Barry Eichengreen: de globale financiële crisis
Barry Eichengreen (born 1952) is an American economist who holds the title of George C. Pardee and Helen N. Pardee Professor of Economics and Political Science at the University of California, Berkeley, where he has taught since 1987. Eichengreen’s mother is Lucille Eichengreen, a Holocaust survivor and author.
He has done research and published widely on the history and current operation of the international monetary and financial system. He received his BA from UC Santa Cruz and his Ph.D. from Yale University in 1979. He was a senior policy advisor to the International Monetary Fund in 1997 and 1998, although he has since been critical of the IMF.
His best known work is the book Golden Fetters: The Gold Standard and the Great Depression, 1919-1939, Oxford University Press, 1992. In his own book on the Great Depression, Ben Bernanke summarized Eichengreen’s thesis as follows:
… [T]he proximate cause of the world depression was a structurally flawed and poorly managed international gold standard… For a variety of reasons, including among others a desire of the Federal Reserve to curb the US stock market boom, monetary policy in several major countries turned contractionary in the late 1920′s—a contraction that was transmitted worldwide by the gold standard. What was initially a mild deflationary process began to snowball when the banking and currency crises of 1931 instigated an international “scramble for gold”. Sterilization of gold inflows by surplus countries [the USA and France], substitution of gold for foreign exchange reserves, and runs on commercial banks all led to increases in the gold backing of money, and consequently to sharp unintended declines in national money supplies. Monetary contractions in turn were strongly associated with falling prices, output and employment. Effective international cooperation could in principle have permitted a worldwide monetary expansion despite gold standard constraints, but disputes over World War I reparations and war debts, and the insularity and inexperience of the Federal Reserve, among other factors, prevented this outcome. As a result, individual countries were able to escape the deflationary vortex only by unilaterally abandoning the gold standard and re-establishing domestic monetary stability, a process that dragged on in a halting and uncoordinated manner until France and the other Gold Bloc countries finally left gold in 1936.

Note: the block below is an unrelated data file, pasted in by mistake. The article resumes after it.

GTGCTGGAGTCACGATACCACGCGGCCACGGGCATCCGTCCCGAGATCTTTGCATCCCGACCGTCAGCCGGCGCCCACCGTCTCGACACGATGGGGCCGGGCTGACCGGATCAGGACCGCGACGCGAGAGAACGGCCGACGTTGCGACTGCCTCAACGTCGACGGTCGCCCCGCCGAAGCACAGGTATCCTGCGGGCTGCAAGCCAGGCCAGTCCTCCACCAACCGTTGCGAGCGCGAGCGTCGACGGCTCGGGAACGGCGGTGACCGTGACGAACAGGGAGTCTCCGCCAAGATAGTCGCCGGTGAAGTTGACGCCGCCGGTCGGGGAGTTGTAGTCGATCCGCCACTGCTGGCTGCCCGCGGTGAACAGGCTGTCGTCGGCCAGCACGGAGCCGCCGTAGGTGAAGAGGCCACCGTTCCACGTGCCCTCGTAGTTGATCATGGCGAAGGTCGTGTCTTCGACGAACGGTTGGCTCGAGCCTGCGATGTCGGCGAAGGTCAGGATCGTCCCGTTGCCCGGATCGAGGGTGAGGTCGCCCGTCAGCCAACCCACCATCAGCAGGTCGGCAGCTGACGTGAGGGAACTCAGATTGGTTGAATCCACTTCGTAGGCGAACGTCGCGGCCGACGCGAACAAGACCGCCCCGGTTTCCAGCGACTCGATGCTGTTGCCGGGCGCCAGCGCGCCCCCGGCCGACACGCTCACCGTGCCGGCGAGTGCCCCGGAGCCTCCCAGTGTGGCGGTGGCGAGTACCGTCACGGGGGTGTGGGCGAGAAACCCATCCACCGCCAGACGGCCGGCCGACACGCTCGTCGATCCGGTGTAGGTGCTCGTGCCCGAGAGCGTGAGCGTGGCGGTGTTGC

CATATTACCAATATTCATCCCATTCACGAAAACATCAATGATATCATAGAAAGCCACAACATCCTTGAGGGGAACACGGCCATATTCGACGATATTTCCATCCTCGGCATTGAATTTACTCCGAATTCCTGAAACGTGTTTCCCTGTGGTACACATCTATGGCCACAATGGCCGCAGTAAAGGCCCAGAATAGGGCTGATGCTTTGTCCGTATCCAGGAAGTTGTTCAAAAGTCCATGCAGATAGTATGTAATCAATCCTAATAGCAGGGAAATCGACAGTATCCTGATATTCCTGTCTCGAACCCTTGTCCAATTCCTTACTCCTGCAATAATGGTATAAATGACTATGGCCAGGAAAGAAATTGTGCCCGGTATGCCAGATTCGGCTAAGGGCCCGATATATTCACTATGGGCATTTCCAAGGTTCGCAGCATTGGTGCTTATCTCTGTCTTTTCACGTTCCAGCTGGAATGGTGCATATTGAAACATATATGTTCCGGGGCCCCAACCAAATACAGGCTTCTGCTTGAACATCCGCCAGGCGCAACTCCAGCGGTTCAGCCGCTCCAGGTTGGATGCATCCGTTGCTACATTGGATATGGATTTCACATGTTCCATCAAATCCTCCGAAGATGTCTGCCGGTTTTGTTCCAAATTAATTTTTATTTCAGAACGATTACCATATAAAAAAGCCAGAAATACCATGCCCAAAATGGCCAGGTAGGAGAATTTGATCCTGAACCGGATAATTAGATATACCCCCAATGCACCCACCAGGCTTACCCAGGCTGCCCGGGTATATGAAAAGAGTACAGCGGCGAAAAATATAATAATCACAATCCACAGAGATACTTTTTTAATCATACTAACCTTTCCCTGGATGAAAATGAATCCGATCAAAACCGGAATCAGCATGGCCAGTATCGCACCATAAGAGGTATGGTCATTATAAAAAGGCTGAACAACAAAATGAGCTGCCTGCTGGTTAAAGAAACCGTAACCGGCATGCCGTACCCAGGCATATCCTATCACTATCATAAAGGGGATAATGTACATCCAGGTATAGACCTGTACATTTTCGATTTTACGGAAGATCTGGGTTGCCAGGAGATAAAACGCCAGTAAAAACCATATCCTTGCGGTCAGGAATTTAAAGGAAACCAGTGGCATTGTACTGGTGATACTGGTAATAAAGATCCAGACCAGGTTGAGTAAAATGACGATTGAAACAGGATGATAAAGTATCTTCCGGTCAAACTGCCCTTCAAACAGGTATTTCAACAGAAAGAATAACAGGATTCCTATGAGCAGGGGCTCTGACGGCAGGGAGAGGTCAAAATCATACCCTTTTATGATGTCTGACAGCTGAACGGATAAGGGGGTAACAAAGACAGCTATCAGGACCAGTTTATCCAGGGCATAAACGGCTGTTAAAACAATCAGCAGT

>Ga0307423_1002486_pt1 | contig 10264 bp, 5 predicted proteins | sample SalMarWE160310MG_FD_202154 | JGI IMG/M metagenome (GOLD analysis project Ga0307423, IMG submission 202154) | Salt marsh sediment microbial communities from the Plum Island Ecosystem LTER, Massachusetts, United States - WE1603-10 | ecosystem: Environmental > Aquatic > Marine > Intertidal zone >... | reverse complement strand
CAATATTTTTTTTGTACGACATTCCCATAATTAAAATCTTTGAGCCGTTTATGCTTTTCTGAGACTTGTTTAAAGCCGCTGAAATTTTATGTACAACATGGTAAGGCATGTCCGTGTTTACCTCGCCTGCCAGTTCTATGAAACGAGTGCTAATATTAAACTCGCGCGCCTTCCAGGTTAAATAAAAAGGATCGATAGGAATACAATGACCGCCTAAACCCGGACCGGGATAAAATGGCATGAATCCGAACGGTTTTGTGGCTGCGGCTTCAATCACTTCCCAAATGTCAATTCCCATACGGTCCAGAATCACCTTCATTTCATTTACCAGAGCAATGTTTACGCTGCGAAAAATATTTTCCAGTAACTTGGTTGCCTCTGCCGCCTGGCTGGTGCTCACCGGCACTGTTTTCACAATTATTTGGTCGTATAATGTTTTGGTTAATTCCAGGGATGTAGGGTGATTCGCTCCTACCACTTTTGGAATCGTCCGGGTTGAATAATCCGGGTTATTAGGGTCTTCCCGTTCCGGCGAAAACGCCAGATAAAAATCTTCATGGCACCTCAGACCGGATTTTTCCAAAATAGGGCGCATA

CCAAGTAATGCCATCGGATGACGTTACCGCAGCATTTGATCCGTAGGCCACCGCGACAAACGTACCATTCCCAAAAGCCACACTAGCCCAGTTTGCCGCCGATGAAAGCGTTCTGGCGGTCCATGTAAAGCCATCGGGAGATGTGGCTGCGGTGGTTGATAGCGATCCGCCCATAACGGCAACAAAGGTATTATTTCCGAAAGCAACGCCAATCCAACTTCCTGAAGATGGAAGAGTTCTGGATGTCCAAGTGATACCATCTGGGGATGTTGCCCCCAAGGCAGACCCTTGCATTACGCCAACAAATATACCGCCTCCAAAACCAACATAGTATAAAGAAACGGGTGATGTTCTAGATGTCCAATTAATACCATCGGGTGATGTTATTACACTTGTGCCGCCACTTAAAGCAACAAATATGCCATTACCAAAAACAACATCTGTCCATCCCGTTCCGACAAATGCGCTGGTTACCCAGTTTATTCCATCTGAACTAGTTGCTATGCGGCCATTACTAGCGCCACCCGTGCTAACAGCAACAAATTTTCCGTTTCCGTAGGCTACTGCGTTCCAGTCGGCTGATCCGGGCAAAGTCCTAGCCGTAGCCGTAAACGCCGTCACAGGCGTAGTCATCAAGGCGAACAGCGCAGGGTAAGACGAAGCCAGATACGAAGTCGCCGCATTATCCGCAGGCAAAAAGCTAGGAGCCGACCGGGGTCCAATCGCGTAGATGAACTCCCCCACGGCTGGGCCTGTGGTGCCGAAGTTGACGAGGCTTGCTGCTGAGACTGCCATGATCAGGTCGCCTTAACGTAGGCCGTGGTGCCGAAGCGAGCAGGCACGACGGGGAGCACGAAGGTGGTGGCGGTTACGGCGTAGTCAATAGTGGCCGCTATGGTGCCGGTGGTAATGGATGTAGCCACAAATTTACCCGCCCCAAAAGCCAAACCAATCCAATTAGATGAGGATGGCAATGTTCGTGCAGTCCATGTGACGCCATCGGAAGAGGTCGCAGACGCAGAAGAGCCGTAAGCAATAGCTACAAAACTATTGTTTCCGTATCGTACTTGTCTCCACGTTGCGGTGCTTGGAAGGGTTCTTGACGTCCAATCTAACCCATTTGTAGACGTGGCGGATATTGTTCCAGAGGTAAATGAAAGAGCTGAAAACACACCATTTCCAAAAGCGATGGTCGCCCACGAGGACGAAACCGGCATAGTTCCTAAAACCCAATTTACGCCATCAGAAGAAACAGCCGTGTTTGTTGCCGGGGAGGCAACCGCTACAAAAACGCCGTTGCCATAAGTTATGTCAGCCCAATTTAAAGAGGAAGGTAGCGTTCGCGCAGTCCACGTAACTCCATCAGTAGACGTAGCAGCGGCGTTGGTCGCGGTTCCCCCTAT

The main evidence Eichengreen adduces in support of this view is the fact that countries that abandoned the gold standard earlier saw their economies recover more quickly.
His recent books include Global Imbalances and the Lessons of Bretton Woods, MIT Press, September 2006 and The European Economy Since 1945: Co-ordinated Capitalism and Beyond, Princeton University Press, 2007
His most recent work is Exorbitant Privilege: The Rise and Fall of the Dollar and the Future of the International Monetary System, Oxford University Press, 2011 Web Site
He has been President of the Economic History Association (2010-2011).